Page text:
What does the idiom "You can say that again" mean?
The expression You can say that again is one of the idioms that often finds a place in our literature and enriches our language. However, its meaning is not fully understood, so it is sometimes used in the wrong situations. Please review the explanation carefully for the correct use of the You can say that again idiom.
Meaning of "You can say that again"
The idiom “You can say that again” is a phrase used to show agreement or approval. It is an expression of affirmation or agreement with something that has been previously said.
This expression first appears in 1896 in the book "The Elf Child" by Pauline E. Hopkins, although its exact origins remain unknown. It may have been derived from the older phrase “you can say it again,” which is essentially the same but with a more literal sense. It was likely used commonly enough by the early twentieth century to merit inclusion into the American vernacular.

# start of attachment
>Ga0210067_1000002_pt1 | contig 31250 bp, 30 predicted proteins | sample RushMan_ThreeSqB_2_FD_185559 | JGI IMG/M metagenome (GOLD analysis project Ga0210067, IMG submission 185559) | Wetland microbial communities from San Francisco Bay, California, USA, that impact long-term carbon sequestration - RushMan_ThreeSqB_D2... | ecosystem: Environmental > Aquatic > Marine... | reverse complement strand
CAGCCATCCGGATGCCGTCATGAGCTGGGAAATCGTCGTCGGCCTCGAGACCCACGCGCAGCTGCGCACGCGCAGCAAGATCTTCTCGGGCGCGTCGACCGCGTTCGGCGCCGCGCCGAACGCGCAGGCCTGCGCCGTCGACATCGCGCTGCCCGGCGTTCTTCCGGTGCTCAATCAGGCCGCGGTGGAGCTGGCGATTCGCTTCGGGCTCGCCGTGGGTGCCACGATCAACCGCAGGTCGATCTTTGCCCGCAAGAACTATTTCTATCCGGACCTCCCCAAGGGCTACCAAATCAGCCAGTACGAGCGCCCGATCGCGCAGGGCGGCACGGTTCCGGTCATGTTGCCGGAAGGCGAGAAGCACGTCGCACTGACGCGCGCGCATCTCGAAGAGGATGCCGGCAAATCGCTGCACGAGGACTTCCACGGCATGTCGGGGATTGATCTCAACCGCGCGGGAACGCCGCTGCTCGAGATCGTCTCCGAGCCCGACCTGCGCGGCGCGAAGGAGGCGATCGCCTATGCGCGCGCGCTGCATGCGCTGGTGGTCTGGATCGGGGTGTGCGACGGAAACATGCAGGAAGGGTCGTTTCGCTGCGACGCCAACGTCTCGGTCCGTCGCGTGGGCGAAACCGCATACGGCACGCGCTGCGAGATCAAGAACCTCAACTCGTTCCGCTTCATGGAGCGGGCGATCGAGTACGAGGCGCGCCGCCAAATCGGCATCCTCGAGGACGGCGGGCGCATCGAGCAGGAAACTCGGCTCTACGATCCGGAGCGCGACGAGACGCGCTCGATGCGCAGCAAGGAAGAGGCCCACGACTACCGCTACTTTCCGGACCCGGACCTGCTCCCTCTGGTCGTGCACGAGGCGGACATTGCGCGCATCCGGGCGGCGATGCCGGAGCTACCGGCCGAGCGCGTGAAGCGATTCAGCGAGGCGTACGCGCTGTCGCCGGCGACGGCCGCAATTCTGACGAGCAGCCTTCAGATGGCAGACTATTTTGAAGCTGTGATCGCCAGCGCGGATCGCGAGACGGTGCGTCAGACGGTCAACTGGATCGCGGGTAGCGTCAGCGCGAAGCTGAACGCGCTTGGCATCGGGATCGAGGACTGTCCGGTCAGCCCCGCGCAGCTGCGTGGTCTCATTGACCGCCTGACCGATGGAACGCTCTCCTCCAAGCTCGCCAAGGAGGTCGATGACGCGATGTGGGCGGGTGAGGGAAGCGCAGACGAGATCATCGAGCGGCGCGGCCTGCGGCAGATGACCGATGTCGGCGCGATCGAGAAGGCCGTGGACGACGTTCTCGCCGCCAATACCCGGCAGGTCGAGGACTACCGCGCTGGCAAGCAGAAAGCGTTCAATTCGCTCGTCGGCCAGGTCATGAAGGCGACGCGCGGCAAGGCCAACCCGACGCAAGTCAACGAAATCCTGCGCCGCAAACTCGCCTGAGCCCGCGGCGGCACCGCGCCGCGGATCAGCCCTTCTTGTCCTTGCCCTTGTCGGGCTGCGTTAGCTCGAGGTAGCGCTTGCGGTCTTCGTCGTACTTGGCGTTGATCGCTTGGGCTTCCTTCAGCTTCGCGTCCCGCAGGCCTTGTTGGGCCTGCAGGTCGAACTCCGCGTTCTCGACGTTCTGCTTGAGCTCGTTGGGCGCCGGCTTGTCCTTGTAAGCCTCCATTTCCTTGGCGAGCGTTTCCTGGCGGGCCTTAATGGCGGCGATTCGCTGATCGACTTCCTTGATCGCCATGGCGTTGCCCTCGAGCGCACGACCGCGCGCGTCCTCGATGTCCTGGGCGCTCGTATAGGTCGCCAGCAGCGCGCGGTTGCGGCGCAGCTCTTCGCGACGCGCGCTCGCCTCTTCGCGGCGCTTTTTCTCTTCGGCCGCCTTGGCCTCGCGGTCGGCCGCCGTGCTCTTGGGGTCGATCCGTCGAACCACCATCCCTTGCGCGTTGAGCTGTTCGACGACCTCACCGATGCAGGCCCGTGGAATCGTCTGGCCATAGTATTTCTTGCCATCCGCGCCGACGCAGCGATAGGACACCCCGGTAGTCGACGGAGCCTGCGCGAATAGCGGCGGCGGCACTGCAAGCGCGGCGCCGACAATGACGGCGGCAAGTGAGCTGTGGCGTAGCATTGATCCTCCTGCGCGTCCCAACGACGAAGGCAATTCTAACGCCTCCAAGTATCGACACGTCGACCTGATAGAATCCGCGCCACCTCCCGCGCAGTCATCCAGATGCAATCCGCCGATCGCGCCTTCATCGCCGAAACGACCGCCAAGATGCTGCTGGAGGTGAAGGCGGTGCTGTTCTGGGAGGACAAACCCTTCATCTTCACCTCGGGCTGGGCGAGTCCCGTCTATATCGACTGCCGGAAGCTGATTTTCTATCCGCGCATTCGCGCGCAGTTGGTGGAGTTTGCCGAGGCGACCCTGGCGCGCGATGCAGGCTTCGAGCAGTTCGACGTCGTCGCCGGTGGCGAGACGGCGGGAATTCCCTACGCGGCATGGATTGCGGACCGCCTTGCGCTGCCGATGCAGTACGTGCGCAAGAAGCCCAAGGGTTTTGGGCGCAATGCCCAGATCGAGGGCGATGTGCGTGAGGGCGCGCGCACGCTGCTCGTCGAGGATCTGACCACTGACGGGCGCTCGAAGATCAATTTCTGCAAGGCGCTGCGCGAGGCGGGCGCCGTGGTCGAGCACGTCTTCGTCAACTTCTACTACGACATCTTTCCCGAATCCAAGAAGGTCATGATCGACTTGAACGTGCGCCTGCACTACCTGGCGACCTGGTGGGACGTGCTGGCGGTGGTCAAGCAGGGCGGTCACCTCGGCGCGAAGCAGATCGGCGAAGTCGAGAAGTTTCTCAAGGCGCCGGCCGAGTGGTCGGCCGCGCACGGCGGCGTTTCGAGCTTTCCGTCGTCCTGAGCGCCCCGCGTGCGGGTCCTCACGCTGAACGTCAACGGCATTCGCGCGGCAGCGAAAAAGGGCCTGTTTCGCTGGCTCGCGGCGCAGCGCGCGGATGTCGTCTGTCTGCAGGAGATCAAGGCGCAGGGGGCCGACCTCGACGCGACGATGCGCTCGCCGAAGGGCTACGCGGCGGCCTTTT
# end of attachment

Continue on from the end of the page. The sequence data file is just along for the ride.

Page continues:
This phrase is often used as a response to a statement of opinion or fact. It can be used to agree with someone’s opinion, to show approval of a plan or decision, or even to express agreement with a statement of fact. It can also be used humorously, to make light of a situation or to mock someone’s statement.
- “This might just be the best sandwich I’ve ever had. You can say that again!”
- “This is going to be a tough year for us. You can say that again.”
- “This place is a disaster. You can say that again!”
- “I think it’s time to get a new car. You can say that again!”
Beyond the Literal: Figurative Language in Idioms
Idioms often use figurative language to convey a message that is not meant to be taken literally. For instance, the idiom "bite the bullet" means to endure a painful or difficult situation without complaint, while "hold your horses" means to be patient and wait. Other idioms, like "kick the bucket" or "pop your clogs," use euphemisms to talk about death.